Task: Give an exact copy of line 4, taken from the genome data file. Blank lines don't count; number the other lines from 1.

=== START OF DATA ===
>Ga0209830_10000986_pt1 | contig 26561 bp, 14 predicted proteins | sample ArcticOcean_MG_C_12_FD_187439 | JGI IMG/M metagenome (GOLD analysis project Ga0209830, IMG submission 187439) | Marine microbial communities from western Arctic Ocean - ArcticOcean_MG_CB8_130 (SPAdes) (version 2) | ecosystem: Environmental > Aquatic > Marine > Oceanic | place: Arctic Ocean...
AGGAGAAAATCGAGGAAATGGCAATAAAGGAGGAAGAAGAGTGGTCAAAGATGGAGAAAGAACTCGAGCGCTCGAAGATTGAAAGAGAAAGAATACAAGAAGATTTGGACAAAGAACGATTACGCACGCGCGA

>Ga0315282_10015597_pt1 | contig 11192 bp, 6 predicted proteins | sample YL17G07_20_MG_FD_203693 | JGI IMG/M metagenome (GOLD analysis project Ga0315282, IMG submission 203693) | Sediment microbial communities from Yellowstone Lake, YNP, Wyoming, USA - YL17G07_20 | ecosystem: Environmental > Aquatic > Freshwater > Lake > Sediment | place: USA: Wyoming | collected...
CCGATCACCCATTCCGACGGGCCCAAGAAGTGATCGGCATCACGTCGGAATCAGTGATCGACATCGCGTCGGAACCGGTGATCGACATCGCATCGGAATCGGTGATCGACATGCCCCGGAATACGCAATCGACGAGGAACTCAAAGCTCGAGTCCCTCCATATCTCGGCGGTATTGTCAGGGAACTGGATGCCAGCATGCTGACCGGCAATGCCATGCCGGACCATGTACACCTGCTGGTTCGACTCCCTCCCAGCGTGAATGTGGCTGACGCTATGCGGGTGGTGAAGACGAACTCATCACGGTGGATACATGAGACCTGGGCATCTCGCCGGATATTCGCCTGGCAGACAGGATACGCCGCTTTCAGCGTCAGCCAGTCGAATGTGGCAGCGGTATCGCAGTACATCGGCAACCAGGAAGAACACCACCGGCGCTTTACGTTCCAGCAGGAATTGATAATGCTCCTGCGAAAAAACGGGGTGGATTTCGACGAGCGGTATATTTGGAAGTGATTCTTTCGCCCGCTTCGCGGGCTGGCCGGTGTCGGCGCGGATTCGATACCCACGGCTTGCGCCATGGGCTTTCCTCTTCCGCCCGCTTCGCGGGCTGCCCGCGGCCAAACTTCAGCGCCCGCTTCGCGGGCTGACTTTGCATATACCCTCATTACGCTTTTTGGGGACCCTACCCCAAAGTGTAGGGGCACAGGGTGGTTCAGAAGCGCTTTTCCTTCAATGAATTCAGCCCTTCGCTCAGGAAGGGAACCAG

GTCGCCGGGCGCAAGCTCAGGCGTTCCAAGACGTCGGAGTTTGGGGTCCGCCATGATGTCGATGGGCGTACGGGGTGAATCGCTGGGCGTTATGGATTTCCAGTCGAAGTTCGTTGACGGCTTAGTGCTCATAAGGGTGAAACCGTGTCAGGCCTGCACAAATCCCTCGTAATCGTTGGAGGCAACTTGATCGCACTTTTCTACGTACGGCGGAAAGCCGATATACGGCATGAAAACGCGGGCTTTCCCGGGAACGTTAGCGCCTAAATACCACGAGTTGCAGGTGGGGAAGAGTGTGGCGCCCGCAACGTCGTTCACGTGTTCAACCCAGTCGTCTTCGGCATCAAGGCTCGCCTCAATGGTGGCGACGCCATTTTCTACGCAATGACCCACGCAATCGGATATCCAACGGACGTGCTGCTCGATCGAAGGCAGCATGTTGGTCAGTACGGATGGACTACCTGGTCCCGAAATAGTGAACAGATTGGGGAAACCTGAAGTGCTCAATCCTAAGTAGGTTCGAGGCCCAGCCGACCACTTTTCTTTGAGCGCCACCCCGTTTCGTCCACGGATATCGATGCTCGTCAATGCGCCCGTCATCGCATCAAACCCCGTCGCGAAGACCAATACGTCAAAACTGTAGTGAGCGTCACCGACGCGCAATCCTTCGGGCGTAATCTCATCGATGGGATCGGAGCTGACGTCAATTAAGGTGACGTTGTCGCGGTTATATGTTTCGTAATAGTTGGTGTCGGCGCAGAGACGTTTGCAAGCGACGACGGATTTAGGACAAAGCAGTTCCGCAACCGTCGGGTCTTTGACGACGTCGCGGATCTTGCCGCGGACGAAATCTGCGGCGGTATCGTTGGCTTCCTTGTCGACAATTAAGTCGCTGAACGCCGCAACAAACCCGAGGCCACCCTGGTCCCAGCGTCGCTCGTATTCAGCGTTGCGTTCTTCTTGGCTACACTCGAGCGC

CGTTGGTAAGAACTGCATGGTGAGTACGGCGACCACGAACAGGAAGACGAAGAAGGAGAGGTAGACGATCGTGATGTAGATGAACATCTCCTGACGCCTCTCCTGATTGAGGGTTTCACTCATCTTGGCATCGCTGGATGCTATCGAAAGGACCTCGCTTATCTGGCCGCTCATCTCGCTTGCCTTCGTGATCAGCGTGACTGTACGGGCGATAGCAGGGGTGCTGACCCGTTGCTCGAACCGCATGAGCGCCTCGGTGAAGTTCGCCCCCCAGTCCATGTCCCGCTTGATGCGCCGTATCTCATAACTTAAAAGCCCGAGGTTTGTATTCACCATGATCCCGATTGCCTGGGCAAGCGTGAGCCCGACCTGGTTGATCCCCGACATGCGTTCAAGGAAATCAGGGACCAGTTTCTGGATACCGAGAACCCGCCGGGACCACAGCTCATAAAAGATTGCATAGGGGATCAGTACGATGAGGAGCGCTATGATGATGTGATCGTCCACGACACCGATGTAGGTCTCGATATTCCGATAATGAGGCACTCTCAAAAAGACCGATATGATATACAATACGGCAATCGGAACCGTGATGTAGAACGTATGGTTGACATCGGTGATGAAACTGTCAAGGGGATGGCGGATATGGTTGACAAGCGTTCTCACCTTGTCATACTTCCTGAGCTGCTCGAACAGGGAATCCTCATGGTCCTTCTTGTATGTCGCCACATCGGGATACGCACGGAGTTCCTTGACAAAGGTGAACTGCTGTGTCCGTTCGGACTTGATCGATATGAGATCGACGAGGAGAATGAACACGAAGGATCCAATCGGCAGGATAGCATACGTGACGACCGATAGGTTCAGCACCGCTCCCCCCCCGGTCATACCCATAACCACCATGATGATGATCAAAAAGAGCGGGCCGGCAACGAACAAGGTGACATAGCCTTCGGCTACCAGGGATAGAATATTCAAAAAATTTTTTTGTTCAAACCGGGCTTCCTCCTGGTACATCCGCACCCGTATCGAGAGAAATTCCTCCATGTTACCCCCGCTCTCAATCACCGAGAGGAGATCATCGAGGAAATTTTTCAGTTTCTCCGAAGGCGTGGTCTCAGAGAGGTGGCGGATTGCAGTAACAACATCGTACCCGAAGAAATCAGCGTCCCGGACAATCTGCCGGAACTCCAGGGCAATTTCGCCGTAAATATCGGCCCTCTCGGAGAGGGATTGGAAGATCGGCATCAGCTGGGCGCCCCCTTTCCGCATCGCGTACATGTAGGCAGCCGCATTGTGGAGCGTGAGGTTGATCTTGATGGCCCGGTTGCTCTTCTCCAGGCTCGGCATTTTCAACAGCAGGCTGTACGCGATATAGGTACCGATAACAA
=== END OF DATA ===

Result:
CCGATCACCCATTCCGACGGGCCCAAGAAGTGATCGGCATCACGTCGGAATCAGTGATCGACATCGCGTCGGAACCGGTGATCGACATCGCATCGGAATCGGTGATCGACATGCCCCGGAATACGCAATCGACGAGGAACTCAAAGCTCGAGTCCCTCCATATCTCGGCGGTATTGTCAGGGAACTGGATGCCAGCATGCTGACCGGCAATGCCATGCCGGACCATGTACACCTGCTGGTTCGACTCCCTCCCAGCGTGAATGTGGCTGACGCTATGCGGGTGGTGAAGACGAACTCATCACGGTGGATACATGAGACCTGGGCATCTCGCCGGATATTCGCCTGGCAGACAGGATACGCCGCTTTCAGCGTCAGCCAGTCGAATGTGGCAGCGGTATCGCAGTACATCGGCAACCAGGAAGAACACCACCGGCGCTTTACGTTCCAGCAGGAATTGATAATGCTCCTGCGAAAAAACGGGGTGGATTTCGACGAGCGGTATATTTGGAAGTGATTCTTTCGCCCGCTTCGCGGGCTGGCCGGTGTCGGCGCGGATTCGATACCCACGGCTTGCGCCATGGGCTTTCCTCTTCCGCCCGCTTCGCGGGCTGCCCGCGGCCAAACTTCAGCGCCCGCTTCGCGGGCTGACTTTGCATATACCCTCATTACGCTTTTTGGGGACCCTACCCCAAAGTGTAGGGGCACAGGGTGGTTCAGAAGCGCTTTTCCTTCAATGAATTCAGCCCTTCGCTCAGGAAGGGAACCAG